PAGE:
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The Supreme Judicial Court vacated the judgment of the district court dismissing Plaintiff’s fraudulent transfer complaint as having been filed outside the applicable statute of limitations, holding that the court should have treated the motion to dismiss as a motion for summary judgment. Plaintiff brought a complaint against Defendants alleging violations of the Uniform Fraudulent Transfer Act. Defendants moved to dismiss the complaint on the ground that the applicable six-year statute of limitations ran one day before the date that Plaintiff’s complaint was filed. The district court granted the motion to dismiss. The Supreme Judicial Court held that Plaintiff’s submission of extrinsic evidence converted the motion to dismiss to a motion for summary judgment, and accordingly, the court erred in failing to proceed with the summary judgment process. View "Acadia Resources, Inc. v. VMS, LLC" on Justia Law

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Plaintiff filed suit against Lincoln, alleging violations of the Telephone Consumer Protection Act (TCPA), 47 U.S.C. 227. The Second Circuit affirmed the district court's grant of summary judgment for Lincoln, holding that plaintiff did introduce sufficient evidence from which a jury could conclude that he revoked his consent, but that the TCPA does not permit a consumer to revoke its consent to be called when that consent forms part of a bargained‐for exchange. In this case, plaintiff's consent was not provided gratuitously, it was included as an express provision of a contract to lease an automobile from Lincoln. View "Reyes v. Lincoln Automotive Financial Services" on Justia Law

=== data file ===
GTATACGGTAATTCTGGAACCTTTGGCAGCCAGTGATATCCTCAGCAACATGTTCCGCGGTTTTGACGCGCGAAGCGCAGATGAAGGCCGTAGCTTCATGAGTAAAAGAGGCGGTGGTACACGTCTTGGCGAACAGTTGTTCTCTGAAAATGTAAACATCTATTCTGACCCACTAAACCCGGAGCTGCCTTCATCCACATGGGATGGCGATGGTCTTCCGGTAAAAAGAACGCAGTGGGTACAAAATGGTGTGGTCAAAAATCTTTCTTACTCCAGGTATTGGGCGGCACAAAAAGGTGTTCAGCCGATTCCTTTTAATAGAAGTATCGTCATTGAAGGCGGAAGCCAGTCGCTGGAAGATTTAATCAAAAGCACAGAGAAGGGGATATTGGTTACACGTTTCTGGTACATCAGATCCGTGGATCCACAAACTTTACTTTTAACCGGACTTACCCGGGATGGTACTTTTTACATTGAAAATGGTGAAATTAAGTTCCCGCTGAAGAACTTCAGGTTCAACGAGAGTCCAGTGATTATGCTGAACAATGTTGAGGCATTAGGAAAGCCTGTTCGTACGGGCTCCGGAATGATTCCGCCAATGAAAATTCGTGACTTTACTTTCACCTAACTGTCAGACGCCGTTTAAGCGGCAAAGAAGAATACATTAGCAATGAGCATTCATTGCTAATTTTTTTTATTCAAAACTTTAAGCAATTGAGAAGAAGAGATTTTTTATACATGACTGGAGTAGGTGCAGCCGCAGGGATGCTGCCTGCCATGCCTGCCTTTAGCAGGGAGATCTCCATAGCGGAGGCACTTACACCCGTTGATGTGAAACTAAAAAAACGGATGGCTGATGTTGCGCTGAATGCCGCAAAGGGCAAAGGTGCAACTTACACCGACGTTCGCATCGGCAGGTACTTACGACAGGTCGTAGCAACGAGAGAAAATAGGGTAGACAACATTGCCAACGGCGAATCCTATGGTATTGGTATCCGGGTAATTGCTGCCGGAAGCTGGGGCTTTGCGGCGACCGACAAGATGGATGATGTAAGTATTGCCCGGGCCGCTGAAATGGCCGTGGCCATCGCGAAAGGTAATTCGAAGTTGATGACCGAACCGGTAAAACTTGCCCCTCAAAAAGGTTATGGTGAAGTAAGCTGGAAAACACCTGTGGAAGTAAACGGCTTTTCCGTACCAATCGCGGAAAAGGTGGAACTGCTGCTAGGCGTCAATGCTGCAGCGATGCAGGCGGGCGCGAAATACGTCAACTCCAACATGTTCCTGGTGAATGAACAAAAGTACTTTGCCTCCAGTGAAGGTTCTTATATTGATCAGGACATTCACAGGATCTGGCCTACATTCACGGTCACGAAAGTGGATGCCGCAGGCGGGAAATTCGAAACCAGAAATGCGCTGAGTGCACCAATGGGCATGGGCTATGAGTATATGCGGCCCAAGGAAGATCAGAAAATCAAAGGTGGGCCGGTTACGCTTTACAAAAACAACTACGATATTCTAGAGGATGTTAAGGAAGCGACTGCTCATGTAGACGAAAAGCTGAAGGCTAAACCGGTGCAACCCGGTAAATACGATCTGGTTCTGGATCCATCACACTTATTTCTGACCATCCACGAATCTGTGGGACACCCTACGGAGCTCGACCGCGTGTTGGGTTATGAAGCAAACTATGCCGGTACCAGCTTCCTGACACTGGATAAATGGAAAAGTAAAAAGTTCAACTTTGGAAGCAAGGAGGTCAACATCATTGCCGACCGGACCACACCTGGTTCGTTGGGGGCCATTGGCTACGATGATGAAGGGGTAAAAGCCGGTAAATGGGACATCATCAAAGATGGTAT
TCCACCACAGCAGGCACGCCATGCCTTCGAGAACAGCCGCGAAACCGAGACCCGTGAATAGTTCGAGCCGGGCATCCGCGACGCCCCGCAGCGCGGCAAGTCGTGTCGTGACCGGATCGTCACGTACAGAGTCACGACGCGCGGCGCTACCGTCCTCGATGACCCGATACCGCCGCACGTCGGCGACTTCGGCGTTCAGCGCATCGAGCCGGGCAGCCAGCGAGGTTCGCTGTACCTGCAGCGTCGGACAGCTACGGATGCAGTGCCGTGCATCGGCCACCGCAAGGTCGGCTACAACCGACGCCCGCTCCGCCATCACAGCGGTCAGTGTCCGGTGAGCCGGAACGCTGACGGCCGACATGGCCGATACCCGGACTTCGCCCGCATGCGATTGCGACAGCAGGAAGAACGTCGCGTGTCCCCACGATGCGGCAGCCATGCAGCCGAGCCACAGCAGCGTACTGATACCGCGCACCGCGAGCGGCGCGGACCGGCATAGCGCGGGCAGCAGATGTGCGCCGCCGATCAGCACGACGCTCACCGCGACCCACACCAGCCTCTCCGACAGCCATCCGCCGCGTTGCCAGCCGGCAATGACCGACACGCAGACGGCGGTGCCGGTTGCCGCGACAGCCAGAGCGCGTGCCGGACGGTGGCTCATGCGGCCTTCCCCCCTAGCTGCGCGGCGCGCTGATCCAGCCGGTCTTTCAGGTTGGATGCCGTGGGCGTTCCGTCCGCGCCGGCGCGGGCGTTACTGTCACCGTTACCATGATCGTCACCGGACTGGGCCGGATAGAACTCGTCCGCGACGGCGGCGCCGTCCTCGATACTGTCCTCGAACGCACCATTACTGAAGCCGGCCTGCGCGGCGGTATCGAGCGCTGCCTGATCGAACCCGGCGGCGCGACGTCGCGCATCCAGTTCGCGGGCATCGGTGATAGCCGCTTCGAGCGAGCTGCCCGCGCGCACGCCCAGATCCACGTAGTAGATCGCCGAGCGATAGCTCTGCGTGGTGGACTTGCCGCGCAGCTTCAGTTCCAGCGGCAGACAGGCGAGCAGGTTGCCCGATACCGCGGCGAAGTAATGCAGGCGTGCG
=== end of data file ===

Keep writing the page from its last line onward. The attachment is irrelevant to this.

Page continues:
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In this declaratory judgment proceeding, petitioner Exeter Hospital, Inc. (Exeter) appealed a superior court order denying its motion for partial summary judgment as to the amount at which coverage was triggered under an umbrella policy (the policy) issued to Exeter by respondent Steadfast Insurance Company (Steadfast). In the spring of 2012, an outbreak of Hepatitis C infections among patients serviced by Exeter’s cardiac catheterization lab led investigators to discover that a technician had spread the virus to patients “through a clandestine drug diversion scheme.” The technician allegedly injected certain drugs into his body by way of intravenous needles, then reused the needles on patients, thereby infecting them with the virus. Numerous lawsuits were lodged against Exeter by affected patients. Exeter was primarily insured through a Self-Insurance Trust Agreement (SIT), which provided professional liability coverage in the amount of $1 million per medical incident, with a $4 million annual aggregate cap. Exeter also maintained the policy with Steadfast, which provided excess health care professional liability coverage. Steadfast maintained that it would pay damages only in excess of the $100,000 retained limit for each medical incident. Exeter filed this proceeding, seeking a declaration that it was not required to pay $100,000 retained limit per claim. The trial court interpreted the term “applicable underlying limit” as being a variable amount “dependent on the actual coverage remaining under [the] other [limits of] insurance,” here, the limits of the SIT. Because Exeter had paid out the limits of the SIT, the court found that the “applicable underlying limit” was zero, thereby rendering the $100,000 retained limit greater than the “applicable underlying limit.” Thus, the court determined that, pursuant to “Coverage A,” Steadfast was required “to pay damages in excess of $100,000 for each medical incident.” Exeter sought reconsideration of the court’s order, which the court denied. Although the New Hampshire Supreme Court did not agree with every underlying argument pressed by Exeter, it concluded that its overall argument regarding the interpretation of Coverage A was reasonable, and the trial court therefore erred in granting partial summary judgment as to the terms of Coverage A. View "Exeter Hospital, Inc. v. Steadfast Insurance Company" on Justia Law